Micah Patterson and Megan Odell in Serenbe Playhouse’s “Narnia.” Photo by Lee Garmon

‘Narnia’ an enchanting journey for families

Serenbe Playhouse’s outdoor show is a magical adaptation.

Bundle up and pull on your best winter boots. Serenbe Playhouse is presenting a charming new version of C.S. Lewis’ classic children’s story “The Lion, the Witch and the Wardrobe,” here called simply “Narnia.” Like many of Serenbe’s productions, the show is set outdoors, and it has the audience following the action through various settings around the Inn at the suburban Chattahoochee Hills development of Serenbe.

Just like blitz-era London where the story opens, the mythical land of Narnia is at war when the four Pevensie children Peter (Barry Westmoreland), Edmund (Brandon Smith), Lucy (Eleanor Rocha) and Susan (Rebekah Larsh) arrive after a mysterious journey through an old wardrobe. In Narnia, the cruel White Witch (Zuri Petteway) has turned the kingdom into an icy, frightened place where it’s always winter but never Christmas. She battles against the noble lion Aslan (Benedetto Robisnon), and the children themselves, who are helped along their way by various mythical creatures and end up heroically saving the day in spite of the treachery of one of them tempted by the White Witch.

Dramatist Jules Tasca does a fine job of condensing and dramatizing Lewis’ fine fantasy story. The new songs by Ted Drachman and Thomas Tierney are pleasant, if short and sweet, often barely more than a line or two of sung dialogue. The cast members are appealing and have fine singing voices, especially strong when they combine to sing in harmony on group choruses. Unfortunately, on opening weekend, the miked sound was still hitting snags, with enough rustling, crackling and dropping out to be distracting.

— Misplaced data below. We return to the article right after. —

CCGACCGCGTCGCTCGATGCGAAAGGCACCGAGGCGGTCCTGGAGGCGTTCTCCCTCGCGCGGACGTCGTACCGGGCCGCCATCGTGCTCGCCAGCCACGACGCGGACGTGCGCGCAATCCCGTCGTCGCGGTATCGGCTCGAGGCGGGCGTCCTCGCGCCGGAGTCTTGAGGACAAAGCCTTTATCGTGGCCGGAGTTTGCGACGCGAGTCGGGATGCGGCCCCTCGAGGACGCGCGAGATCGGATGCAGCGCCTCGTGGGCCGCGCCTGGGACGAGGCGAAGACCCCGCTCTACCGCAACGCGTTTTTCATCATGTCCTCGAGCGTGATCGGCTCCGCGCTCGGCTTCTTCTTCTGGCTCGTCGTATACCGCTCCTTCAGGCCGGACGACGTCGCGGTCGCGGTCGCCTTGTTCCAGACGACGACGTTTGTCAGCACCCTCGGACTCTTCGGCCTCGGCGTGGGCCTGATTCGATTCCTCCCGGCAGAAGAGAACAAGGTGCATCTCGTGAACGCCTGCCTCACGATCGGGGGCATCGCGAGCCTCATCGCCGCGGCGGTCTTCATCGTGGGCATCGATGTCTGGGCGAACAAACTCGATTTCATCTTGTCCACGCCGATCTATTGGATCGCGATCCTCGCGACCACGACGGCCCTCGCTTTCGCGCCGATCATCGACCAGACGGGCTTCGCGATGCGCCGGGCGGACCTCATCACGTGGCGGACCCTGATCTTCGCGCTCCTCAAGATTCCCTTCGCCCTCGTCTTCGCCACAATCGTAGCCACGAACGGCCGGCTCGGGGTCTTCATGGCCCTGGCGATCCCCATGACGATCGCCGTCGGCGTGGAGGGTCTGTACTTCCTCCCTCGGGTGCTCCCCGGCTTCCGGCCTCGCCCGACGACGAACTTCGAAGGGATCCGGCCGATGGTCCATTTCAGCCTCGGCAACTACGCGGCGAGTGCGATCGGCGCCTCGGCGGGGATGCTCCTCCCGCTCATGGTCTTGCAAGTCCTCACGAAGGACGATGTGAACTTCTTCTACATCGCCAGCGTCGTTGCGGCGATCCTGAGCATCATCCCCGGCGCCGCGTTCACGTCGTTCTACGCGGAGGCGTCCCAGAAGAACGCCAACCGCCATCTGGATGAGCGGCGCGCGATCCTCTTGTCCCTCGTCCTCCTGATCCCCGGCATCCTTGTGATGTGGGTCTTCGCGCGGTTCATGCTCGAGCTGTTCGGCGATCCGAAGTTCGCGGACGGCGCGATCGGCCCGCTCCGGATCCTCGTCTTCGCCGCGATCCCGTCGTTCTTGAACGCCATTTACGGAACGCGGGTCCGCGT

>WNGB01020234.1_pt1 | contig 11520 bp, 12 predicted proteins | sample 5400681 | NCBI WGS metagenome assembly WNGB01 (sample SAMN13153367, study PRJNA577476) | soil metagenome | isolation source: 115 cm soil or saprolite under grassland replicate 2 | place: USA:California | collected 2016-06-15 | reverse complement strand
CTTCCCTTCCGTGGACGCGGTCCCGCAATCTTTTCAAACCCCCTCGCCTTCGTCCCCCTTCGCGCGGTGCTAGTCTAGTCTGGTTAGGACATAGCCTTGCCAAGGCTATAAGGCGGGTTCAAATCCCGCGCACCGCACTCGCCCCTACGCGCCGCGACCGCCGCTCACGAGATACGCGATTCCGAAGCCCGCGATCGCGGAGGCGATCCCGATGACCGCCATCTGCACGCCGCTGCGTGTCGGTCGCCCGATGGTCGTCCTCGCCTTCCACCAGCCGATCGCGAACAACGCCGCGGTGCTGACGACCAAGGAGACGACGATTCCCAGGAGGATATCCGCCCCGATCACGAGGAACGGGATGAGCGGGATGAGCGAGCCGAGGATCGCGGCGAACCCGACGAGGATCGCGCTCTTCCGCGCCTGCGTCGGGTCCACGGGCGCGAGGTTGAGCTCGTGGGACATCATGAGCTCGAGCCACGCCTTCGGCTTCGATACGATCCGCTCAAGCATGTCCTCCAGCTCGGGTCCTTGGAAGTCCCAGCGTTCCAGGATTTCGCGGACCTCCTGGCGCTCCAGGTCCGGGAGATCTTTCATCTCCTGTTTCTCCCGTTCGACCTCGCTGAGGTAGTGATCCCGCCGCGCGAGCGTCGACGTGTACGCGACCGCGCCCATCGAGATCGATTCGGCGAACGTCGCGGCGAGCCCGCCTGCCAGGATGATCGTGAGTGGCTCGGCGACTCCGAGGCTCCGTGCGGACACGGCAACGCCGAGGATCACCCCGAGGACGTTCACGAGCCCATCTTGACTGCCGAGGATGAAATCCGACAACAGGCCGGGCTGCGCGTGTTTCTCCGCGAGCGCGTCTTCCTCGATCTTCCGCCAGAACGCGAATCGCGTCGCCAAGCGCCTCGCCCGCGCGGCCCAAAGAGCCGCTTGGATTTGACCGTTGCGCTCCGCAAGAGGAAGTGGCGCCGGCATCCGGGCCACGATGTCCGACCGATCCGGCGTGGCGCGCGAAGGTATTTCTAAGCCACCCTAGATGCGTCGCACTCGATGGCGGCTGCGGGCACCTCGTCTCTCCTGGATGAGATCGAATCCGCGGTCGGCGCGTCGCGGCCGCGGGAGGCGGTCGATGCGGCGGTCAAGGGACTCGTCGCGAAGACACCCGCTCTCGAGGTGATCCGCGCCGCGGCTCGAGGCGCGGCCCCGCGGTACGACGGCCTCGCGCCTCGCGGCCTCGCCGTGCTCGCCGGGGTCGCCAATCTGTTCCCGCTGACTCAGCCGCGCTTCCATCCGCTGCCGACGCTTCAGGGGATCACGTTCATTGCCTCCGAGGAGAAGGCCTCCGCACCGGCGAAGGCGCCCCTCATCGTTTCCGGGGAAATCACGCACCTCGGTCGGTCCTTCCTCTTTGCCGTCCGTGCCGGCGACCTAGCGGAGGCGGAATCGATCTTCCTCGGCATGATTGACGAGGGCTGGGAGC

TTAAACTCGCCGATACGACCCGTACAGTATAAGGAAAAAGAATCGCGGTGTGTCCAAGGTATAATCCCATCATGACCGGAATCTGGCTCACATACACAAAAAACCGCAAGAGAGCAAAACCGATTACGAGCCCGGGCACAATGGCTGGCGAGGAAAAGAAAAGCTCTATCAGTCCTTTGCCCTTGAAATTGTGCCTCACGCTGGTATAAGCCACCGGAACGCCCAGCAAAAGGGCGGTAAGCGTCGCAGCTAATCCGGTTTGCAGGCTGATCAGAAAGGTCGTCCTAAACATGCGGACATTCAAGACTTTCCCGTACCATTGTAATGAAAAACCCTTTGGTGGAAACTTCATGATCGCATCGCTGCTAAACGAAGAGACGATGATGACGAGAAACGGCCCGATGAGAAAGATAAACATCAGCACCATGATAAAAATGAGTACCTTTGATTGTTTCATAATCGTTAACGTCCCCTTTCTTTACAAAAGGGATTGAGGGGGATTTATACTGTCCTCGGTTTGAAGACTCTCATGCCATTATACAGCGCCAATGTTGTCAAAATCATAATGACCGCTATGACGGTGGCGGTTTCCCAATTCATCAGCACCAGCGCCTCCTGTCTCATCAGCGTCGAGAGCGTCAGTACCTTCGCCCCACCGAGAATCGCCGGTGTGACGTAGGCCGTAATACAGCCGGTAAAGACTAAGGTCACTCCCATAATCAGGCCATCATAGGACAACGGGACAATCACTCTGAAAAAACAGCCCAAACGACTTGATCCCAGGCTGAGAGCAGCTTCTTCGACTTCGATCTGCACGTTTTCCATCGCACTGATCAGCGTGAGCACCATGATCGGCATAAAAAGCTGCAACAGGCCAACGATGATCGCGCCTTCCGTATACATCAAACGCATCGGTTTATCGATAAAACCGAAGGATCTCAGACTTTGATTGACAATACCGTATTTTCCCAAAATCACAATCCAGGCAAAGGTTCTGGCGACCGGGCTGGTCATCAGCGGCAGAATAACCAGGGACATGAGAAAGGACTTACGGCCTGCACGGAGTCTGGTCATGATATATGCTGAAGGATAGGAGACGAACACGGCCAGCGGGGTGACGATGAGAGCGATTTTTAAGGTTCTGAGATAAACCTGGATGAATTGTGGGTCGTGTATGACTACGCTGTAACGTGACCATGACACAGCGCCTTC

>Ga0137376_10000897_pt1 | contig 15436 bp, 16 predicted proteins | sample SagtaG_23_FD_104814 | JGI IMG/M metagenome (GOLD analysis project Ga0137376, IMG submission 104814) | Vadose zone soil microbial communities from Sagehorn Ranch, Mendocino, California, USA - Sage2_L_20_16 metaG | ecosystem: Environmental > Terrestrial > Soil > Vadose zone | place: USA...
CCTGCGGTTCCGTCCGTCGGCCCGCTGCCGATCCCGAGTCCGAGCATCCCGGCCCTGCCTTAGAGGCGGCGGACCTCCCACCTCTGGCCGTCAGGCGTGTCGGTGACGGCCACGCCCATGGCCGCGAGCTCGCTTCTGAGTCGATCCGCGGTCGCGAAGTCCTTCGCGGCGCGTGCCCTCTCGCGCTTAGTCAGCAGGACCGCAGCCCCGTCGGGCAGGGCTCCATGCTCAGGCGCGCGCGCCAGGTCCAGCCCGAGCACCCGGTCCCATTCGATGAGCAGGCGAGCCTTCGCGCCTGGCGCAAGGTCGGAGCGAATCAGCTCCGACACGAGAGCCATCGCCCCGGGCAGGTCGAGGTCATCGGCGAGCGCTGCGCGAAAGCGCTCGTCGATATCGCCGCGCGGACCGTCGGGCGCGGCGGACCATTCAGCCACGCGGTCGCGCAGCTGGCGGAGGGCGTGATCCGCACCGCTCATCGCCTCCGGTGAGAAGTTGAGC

Barry Westmoreland, Benedetto Robinson, Brandon Smith, Rebekah Larsh and Eleanor Rocha in Serenbe Playhouse’s “Narnia.” Photo by Lee Garmon
Photo: For the AJC

The audience follows the action around a field outside the Inn at Serenbe, and the overall effect is charming, even magical, though the special effects run the gamut. Some, such as the journey through the wardrobe, are absolutely brilliant and enchanting, while others, such as the snow we find on the other side in Narnia (soapy foam spurting half-heartedly through an air blower) are less so.

With the expanse of Serenbe and Chattahoochee Hills just beyond the small setting, things actually end up feeling rather contained: Narnia seems like it could have and should have been much larger, incorporating more of the beautiful natural setting and becoming more of a journey for the audience.

The show has some nice lighting effects that are best seen after dark. (It’s worth noting that most shows begin at 7 p.m., at which time audiences can enjoy all the effects; some shows begin at 5 p.m., which will allow audiences to see some of them; and several shows begin at 2 p.m., and these performances won’t include that aspect of the show at all).

The show’s expansion of the character of the Silver Stag (a compelling Megan O’Dell) — who here becomes a sort of silent narrator, guide and observer of the action — works brilliantly. The opening image of the stag suspended in the air as Winston Churchill’s famous “We shall fight on the beaches” speech is heard is the show’s most stunningly eerie, inventive and evocative moment. As a story, Lewis’ “The Lion, The Witch, and The Wardrobe” is lovely, but as allegory it can be a little dreary and pedantic. The recent film series may have faltered because of those difficulties and due to the challenges of translating the classic literary story into performance. But somehow the play better avoids the pitfalls. “Narnia” is not a perfect show, but in the end, the appeal of its journey and the strength of its imagined world are irresistible.

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